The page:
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AA's blasted in Twitter row over 'not prioritising lone women', drawing criticism from Canterbury MP Rosie Duffield


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A Kent MP has blasted the AA after it emerged it "does not prioritise lone females" awaiting roadside assistance.

Canterbury's MP Rosie Duffield made the comments on Twitter, after a woman shared her experience of being forced to wait "alone in the dark" when her car broke down.

A row has broken out on Twitter over whether lone female drivers should be given priority for roadside recovery. Stock image: Getty Images/iStockphoto, AzmanJaka
A row has broken out on Twitter over whether lone female drivers should be given priority for roadside recovery. Stock image: Getty Images/iStockphoto, AzmanJaka

Helen Mott took to the social media platform last night to share her outrage at the AA's policy.

Addressing the firm, which provides breakdown cover to thousands in the UK, she wrote: "I am a lone woman whose car has broken down at night in the dark.

"Your call handler has told me you treat lone women and lone men as exactly the same priority in such circumstances because 'that’s equality'.

"I am pretty sure that is not equality.

"I will now wait alone in the dark for 90 minutes or more, something which as a lone woman nowhere near home is far more anxiety-provoking than it would be for a man."

The AA's official Twitter account responded saying: "Hi Helen, you've been advised correctly.

"We don't prioritise based on gender, we do consider the location so as an example we would prioritise someone on a motorway over someone in a supermarket car park."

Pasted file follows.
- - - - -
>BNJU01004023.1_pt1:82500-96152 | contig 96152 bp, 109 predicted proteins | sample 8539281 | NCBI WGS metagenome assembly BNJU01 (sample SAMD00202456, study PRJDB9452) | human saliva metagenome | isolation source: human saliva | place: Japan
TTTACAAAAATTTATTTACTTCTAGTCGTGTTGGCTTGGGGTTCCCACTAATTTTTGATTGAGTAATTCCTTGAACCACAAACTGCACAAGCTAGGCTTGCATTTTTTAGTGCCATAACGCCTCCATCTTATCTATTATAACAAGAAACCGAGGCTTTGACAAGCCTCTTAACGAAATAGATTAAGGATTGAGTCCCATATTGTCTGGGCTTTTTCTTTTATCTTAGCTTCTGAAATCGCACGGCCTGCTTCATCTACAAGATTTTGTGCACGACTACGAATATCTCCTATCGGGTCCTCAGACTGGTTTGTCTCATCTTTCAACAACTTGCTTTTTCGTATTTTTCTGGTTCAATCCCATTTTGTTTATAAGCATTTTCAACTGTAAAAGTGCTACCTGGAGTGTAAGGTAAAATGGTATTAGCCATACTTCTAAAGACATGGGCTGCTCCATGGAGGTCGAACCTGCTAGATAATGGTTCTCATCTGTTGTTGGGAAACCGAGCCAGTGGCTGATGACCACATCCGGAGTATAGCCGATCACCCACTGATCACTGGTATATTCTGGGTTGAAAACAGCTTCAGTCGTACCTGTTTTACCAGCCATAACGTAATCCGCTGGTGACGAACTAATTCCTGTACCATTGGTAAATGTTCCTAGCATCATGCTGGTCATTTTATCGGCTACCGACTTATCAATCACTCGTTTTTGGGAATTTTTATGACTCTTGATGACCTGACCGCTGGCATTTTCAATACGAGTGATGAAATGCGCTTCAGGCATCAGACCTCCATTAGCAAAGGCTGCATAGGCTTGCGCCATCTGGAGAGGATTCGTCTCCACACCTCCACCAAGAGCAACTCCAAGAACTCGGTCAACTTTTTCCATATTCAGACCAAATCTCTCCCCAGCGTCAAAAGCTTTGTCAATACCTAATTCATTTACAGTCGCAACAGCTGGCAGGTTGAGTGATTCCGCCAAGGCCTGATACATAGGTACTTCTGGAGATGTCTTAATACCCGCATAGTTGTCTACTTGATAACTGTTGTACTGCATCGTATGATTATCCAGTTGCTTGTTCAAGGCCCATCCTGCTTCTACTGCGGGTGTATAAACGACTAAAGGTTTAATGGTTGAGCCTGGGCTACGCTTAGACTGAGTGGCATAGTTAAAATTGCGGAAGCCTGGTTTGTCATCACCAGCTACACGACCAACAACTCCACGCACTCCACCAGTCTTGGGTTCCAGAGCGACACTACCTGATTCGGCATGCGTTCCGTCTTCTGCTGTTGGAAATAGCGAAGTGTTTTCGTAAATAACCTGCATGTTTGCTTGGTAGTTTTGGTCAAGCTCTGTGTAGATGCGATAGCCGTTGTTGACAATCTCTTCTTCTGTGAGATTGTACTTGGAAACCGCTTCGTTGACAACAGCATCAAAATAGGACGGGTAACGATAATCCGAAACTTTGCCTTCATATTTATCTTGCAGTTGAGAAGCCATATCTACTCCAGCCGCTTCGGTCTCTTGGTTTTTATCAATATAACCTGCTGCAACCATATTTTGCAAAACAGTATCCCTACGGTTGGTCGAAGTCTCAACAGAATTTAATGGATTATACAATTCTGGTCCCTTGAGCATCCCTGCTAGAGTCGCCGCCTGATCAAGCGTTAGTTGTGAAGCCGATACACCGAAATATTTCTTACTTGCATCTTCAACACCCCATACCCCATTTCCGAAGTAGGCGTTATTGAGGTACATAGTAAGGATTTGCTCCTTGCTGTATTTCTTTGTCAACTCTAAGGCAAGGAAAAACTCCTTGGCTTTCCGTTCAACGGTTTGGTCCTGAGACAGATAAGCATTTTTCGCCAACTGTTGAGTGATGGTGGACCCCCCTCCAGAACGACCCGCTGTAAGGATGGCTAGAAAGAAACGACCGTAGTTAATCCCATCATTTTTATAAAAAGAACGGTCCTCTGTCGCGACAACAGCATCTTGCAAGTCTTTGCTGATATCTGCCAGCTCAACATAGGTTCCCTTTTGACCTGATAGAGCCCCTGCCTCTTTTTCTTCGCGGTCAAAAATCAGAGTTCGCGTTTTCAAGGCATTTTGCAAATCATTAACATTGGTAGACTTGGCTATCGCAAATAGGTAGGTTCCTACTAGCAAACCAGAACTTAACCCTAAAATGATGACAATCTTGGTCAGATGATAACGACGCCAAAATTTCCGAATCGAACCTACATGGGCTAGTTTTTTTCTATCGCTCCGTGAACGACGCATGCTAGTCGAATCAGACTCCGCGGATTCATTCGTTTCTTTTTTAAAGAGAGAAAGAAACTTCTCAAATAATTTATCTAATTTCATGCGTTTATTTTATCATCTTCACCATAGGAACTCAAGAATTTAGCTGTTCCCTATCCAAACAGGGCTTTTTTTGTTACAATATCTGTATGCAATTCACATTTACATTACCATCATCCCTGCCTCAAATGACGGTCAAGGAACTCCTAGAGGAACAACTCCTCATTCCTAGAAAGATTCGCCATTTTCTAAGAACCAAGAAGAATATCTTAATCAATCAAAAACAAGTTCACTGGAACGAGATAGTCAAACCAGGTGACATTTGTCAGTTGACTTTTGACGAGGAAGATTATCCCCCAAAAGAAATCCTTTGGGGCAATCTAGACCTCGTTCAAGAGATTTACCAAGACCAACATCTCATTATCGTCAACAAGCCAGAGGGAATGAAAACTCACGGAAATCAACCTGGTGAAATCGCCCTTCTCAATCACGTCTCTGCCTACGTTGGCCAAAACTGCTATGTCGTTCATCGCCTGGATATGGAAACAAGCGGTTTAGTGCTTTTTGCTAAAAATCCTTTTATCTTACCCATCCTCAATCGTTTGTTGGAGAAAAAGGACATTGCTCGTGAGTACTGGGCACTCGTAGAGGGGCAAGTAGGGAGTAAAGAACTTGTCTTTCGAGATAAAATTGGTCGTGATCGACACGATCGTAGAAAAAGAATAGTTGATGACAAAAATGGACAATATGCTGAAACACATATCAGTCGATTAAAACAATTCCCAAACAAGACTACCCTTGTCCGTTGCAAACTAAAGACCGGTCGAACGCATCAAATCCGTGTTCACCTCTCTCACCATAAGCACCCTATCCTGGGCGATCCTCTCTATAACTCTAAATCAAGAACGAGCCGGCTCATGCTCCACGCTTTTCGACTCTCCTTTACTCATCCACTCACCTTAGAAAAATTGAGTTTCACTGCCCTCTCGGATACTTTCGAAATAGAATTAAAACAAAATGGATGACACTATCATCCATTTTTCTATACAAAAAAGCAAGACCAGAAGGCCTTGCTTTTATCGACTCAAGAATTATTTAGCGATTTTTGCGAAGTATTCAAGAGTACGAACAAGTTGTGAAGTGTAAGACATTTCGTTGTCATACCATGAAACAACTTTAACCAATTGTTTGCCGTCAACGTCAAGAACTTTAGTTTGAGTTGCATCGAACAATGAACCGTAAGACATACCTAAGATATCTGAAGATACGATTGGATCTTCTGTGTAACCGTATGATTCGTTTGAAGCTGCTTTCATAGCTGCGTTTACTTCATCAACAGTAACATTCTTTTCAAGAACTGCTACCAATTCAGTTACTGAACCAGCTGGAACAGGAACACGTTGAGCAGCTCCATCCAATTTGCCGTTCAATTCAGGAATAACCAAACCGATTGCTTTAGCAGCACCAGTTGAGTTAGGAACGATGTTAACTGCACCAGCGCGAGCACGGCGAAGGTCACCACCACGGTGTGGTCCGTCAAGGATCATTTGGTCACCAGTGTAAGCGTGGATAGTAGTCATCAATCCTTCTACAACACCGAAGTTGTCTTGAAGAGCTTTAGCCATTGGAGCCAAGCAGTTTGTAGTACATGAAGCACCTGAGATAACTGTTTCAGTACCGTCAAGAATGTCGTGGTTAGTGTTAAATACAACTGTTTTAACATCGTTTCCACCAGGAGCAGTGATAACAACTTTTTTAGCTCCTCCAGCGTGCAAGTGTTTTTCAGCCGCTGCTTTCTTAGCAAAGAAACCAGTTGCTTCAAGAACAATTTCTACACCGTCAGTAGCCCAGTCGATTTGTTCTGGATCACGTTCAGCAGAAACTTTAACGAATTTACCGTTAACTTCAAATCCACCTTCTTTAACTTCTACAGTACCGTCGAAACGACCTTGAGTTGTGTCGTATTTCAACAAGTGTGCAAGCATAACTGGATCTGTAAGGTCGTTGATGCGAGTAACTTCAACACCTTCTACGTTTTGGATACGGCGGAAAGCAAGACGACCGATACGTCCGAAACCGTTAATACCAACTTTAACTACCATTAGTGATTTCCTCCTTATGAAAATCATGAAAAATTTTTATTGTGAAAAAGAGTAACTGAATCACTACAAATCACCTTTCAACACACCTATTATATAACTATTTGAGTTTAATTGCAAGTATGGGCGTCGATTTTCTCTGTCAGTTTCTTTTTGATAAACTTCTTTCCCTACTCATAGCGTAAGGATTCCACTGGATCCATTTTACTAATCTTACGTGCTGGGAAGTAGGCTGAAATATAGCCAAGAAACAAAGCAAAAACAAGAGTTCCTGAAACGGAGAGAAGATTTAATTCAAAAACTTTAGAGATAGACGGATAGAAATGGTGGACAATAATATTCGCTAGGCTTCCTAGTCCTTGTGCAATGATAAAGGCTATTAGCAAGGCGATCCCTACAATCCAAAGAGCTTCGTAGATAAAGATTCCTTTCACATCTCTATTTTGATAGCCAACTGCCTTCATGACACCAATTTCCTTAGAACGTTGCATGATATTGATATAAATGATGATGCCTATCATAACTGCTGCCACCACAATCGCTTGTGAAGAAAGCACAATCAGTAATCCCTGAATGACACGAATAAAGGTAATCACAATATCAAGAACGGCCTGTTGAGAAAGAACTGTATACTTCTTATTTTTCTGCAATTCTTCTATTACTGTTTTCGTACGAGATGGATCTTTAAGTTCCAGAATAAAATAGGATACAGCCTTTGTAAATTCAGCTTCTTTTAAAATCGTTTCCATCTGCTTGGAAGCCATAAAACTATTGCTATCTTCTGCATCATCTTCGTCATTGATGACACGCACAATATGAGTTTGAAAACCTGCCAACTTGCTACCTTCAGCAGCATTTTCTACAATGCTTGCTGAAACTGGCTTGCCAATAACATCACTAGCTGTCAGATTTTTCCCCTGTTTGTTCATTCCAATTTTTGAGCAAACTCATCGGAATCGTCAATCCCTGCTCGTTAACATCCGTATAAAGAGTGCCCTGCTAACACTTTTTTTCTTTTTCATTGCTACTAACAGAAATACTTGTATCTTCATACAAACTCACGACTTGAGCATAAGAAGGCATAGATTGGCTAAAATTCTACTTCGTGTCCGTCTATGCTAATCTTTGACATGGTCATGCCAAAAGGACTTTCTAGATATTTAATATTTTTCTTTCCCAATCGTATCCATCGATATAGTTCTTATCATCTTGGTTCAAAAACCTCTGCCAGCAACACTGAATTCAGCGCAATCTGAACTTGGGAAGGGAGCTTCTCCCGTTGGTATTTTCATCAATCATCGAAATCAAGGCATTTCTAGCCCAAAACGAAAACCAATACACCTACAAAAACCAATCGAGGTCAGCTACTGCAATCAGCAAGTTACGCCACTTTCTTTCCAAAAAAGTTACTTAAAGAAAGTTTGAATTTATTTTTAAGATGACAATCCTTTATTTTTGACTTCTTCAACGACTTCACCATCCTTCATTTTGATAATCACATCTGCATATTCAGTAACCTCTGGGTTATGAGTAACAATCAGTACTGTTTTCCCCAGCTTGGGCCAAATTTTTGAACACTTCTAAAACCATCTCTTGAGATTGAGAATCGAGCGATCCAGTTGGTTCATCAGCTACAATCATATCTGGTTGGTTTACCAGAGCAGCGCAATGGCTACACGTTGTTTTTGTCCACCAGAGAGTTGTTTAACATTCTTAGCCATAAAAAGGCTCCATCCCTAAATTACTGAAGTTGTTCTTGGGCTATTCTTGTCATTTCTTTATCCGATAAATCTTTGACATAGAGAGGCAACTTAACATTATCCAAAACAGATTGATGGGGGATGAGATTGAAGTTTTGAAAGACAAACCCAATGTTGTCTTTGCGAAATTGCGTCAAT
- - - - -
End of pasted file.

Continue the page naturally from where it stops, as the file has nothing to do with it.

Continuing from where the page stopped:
Responding to this message on Twitter, Labour MP Rosie Duffield said she is "deeply concerned" by the policy.

She added that she plans to write to the AA "for more clarity" on behalf of female Labour MPs.

This morning, an AA spokesperson has clarified the firm's position.

A spokesperson told KentOnline: “We accept that the wording of our initial response wasn’t great and have apologised.

"In fact, we prioritise anyone at risk but more often than not it will be lone women.

"In breakdowns involving lone women where there is any concern raised by the customer they receive the highest level of care and priority.”

Ms Mott's post on Twitter sparked thousands of comments from other users who argued: "Women are at higher risk of attack than men."

One user named Richard Garside wrote: "As a male AA member I would expect you to prioritise a lone female driver over me."

Jeremy Wickins wrote: "Women are at objectively greater risk than men. Women need prioritising over able-bodied men, especially at night."

Another user said: "A man on a motorway hard shoulder is probably at less risk than a woman in a supermarket car park."

The AA's president, Edmund King OBE, also weighed in, saying the AA gives "priority to those at risk which most often is lone women".

Others felt this policy was correct, and that people should be prioritised based upon individual circumstance and risk.

Toby Brown wrote: "Men and women should be treated the same. Lone men matter too - what about disabled men? Surely they should come before able-bodied women."

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